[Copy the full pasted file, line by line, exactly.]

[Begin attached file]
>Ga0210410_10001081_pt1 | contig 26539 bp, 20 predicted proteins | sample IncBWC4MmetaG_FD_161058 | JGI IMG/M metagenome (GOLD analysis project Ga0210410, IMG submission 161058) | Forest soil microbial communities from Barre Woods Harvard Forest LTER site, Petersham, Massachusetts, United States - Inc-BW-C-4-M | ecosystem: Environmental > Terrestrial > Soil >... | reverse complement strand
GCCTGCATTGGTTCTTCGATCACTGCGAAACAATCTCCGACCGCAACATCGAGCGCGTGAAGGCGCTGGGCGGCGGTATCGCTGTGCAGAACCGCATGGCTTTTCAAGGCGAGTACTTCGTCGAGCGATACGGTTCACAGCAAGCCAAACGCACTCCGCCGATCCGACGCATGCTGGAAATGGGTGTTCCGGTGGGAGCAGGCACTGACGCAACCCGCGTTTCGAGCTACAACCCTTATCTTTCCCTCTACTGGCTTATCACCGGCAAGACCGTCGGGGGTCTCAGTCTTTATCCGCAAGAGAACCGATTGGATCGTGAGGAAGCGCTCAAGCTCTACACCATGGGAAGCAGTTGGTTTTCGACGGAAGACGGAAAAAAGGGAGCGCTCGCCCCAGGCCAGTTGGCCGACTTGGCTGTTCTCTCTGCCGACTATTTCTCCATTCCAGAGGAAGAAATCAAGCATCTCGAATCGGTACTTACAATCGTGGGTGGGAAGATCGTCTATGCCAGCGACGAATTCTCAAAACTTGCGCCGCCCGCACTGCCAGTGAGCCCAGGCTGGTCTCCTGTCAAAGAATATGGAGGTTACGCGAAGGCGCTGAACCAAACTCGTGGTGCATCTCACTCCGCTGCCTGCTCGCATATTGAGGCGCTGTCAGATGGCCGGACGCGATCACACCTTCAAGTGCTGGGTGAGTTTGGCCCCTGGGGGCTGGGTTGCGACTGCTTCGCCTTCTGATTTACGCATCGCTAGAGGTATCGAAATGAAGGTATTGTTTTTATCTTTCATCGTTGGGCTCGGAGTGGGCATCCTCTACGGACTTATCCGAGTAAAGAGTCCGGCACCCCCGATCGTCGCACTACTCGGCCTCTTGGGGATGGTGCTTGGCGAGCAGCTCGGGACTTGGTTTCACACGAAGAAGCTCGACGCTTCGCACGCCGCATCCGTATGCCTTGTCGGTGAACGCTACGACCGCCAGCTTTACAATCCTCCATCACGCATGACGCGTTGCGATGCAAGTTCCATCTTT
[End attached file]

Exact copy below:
>Ga0210410_10001081_pt1 | contig 26539 bp, 20 predicted proteins | sample IncBWC4MmetaG_FD_161058 | JGI IMG/M metagenome (GOLD analysis project Ga0210410, IMG submission 161058) | Forest soil microbial communities from Barre Woods Harvard Forest LTER site, Petersham, Massachusetts, United States - Inc-BW-C-4-M | ecosystem: Environmental > Terrestrial > Soil >... | reverse complement strand
GCCTGCATTGGTTCTTCGATCACTGCGAAACAATCTCCGACCGCAACATCGAGCGCGTGAAGGCGCTGGGCGGCGGTATCGCTGTGCAGAACCGCATGGCTTTTCAAGGCGAGTACTTCGTCGAGCGATACGGTTCACAGCAAGCCAAACGCACTCCGCCGATCCGACGCATGCTGGAAATGGGTGTTCCGGTGGGAGCAGGCACTGACGCAACCCGCGTTTCGAGCTACAACCCTTATCTTTCCCTCTACTGGCTTATCACCGGCAAGACCGTCGGGGGTCTCAGTCTTTATCCGCAAGAGAACCGATTGGATCGTGAGGAAGCGCTCAAGCTCTACACCATGGGAAGCAGTTGGTTTTCGACGGAAGACGGAAAAAAGGGAGCGCTCGCCCCAGGCCAGTTGGCCGACTTGGCTGTTCTCTCTGCCGACTATTTCTCCATTCCAGAGGAAGAAATCAAGCATCTCGAATCGGTACTTACAATCGTGGGTGGGAAGATCGTCTATGCCAGCGACGAATTCTCAAAACTTGCGCCGCCCGCACTGCCAGTGAGCCCAGGCTGGTCTCCTGTCAAAGAATATGGAGGTTACGCGAAGGCGCTGAACCAAACTCGTGGTGCATCTCACTCCGCTGCCTGCTCGCATATTGAGGCGCTGTCAGATGGCCGGACGCGATCACACCTTCAAGTGCTGGGTGAGTTTGGCCCCTGGGGGCTGGGTTGCGACTGCTTCGCCTTCTGATTTACGCATCGCTAGAGGTATCGAAATGAAGGTATTGTTTTTATCTTTCATCGTTGGGCTCGGAGTGGGCATCCTCTACGGACTTATCCGAGTAAAGAGTCCGGCACCCCCGATCGTCGCACTACTCGGCCTCTTGGGGATGGTGCTTGGCGAGCAGCTCGGGACTTGGTTTCACACGAAGAAGCTCGACGCTTCGCACGCCGCATCCGTATGCCTTGTCGGTGAACGCTACGACCGCCAGCTTTACAATCCTCCATCACGCATGACGCGTTGCGATGCAAGTTCCATCTTT